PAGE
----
A coalition of organizations including the National Association of Biomedical Research issued a report this week calling for sweeping changes to rules governing animal research that would streamline a patchwork system of oversight that Ross McKinney of the Association of American Medical Colleges likened to a "crazy quilt." The changes would protect research animals "in a way that's consistent, coherent and effective," said McKinney, whose organization also contributed to the report.
Public misunderstanding of the vital role animals play in biomedical research is due in part to extremists' negative and misleading campaigns, which put not only lifesaving research but also researchers' lives at risk, writes behavioral sciences professor Mar Sanchez, a core scientist for the Division of Developmental and Cognitive Neuroscience at the Yerkes National Research Primate Center at Emory University. "Institutions have an important role to play in providing support and resources in this public conversation," Sanchez writes. "That role includes creating an active and transparent communication strategy around animal research and its benefit to society, which is a proven way to prevent and counteract animal-rights extremists' tactics to spread misinformation."
A highly pathogenic strain of H7N9 avian influenza circulating in China could be easily transmissible between animals, rendering it potentially capable of causing a global human pandemic, researchers reported in Cell Host & Microbe. The virus replicated easily in mice, ferrets and nonhuman primates; caused more severe disease in mammals than a less pathogenic strain; and spread from cage to cage among ferrets.
Scientists at the Salk Institute, the University of Southern California and the University of California at San Diego are participating in the Center for Epigenomics of the Mouse Brain Atlas -- a $25 million study funded by the NIH to identify cell types in the mammalian brain. The research is part of the Brain Research through Advancing Innovative Neurotechnologies Initiative and involves cataloging cellular functions in more than 100 regions of the mouse brain, potentially providing a template for understanding how mammalian brains work.
Obsessive-compulsive disorder affects over 2 million Americans, and an NIH-funded study involving mice, dogs and people has brought researchers closer to understanding the role genetics play in the condition. "The findings also come as yet another reminder that we can learn an awful lot from taking into account our close relationship with our 'best friend,' the domestic dog," writes NIH Director Francis Collins.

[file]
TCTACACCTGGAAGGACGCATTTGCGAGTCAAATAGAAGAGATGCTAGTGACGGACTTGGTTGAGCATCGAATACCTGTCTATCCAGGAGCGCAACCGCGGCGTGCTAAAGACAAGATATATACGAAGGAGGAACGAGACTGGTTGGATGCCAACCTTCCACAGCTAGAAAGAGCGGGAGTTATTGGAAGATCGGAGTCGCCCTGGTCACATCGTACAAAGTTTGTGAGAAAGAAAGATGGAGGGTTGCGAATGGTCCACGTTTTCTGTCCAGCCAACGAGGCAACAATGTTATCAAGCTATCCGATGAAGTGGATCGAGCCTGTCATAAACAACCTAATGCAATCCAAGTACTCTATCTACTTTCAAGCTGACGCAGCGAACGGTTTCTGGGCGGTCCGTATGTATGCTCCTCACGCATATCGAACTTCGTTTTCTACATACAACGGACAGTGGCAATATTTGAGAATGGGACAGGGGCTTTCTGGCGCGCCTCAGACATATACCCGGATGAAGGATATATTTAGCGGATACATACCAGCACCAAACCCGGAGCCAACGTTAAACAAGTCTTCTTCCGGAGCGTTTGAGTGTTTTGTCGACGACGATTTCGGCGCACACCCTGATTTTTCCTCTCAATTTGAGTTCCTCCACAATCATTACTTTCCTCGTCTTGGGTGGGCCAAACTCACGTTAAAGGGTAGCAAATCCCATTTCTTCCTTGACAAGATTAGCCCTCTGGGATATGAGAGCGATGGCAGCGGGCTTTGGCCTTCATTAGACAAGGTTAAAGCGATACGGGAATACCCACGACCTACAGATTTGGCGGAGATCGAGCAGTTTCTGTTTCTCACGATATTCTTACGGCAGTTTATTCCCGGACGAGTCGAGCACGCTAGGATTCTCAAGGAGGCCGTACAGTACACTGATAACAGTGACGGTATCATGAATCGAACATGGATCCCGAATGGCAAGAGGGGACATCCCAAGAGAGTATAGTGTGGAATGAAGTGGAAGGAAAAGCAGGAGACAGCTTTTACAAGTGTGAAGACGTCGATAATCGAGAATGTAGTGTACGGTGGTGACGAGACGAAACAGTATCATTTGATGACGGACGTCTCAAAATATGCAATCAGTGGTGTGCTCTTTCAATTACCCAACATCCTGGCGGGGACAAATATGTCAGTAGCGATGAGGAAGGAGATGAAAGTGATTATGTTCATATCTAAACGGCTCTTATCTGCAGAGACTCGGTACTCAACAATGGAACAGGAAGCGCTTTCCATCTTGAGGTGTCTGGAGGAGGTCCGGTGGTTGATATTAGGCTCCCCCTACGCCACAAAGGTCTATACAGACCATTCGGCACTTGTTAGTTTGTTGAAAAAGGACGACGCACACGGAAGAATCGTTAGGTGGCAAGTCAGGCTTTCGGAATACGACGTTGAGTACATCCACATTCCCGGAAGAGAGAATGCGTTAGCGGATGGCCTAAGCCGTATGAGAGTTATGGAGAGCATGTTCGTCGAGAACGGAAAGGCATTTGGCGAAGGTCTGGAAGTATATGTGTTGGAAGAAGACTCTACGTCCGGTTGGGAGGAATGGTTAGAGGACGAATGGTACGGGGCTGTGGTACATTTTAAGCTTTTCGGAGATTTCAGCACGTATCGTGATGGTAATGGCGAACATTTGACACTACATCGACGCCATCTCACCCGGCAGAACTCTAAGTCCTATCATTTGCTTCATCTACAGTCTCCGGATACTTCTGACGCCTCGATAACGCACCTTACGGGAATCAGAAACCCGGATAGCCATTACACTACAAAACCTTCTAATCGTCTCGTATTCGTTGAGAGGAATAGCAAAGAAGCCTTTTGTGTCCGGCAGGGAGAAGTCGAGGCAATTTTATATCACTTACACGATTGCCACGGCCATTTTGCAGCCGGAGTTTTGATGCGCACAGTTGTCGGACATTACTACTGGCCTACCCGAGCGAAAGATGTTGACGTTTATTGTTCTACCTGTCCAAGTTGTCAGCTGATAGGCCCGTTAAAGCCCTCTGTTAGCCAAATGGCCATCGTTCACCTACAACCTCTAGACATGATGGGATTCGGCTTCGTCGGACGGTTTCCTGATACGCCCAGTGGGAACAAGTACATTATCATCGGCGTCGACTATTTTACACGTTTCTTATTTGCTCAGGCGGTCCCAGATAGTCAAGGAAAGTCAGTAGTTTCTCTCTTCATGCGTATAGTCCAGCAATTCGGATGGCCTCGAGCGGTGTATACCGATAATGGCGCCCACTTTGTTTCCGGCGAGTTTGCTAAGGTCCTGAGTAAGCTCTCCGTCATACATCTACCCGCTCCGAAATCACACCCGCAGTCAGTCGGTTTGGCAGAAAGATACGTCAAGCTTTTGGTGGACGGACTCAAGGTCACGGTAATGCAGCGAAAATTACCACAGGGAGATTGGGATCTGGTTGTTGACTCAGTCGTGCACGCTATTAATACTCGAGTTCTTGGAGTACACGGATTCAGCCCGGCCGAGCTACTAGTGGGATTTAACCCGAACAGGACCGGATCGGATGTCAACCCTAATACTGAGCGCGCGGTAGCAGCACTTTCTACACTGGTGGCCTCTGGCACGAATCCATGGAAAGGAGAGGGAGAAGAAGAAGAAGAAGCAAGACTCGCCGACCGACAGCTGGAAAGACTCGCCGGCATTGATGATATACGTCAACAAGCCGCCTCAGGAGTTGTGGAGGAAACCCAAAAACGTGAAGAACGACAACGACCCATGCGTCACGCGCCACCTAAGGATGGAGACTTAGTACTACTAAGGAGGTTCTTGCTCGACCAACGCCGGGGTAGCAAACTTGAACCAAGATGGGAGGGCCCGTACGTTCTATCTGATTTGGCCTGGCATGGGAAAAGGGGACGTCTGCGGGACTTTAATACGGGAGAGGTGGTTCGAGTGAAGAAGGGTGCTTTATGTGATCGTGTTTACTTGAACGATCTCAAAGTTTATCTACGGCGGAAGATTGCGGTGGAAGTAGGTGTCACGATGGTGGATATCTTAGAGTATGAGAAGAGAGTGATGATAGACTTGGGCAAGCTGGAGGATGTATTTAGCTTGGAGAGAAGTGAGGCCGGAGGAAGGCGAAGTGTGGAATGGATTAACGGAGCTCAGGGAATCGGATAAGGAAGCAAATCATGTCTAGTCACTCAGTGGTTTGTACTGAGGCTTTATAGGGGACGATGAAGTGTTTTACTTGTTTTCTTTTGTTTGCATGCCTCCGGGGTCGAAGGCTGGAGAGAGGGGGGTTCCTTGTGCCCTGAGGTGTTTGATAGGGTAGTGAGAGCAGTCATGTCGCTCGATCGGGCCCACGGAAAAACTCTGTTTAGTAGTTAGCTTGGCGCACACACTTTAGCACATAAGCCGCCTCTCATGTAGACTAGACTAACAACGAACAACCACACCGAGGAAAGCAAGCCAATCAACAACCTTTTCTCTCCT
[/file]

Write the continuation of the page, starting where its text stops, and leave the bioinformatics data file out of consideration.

There may be similarities between human and fish depression, with scientists suggesting the study of fish could help develop antidepressants, writes Heather Murphy. Just like humans, when zebra fish become depressed, they lose interest in eating and their surroundings.
A bipartisan group of 79 House members sent a letter to Environmental Protection Agency Secretary Scott Pruitt, FDA Commissioner Scott Gottlieb and Secretary of Agriculture Sonny Perdue urging consistency in federal regulations for biotechnology. "We are concerned that if the administration does not quickly develop a uniform position on biotechnology in agriculture, including gene editing, we will see an unworkable patchwork of international regulations emerge that will effectively further suppress American innovation and the solutions that come with it," according to the letter.
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The Foundation for Biomedical Research (FBR) is the nation’s oldest and largest non-profit dedicated to improving human and animal health by promoting public understanding and support for biomedical research. Our mission is to educate people about the essential role animal research plays in the quest for medical advancements, treatments and cures for both people and animals.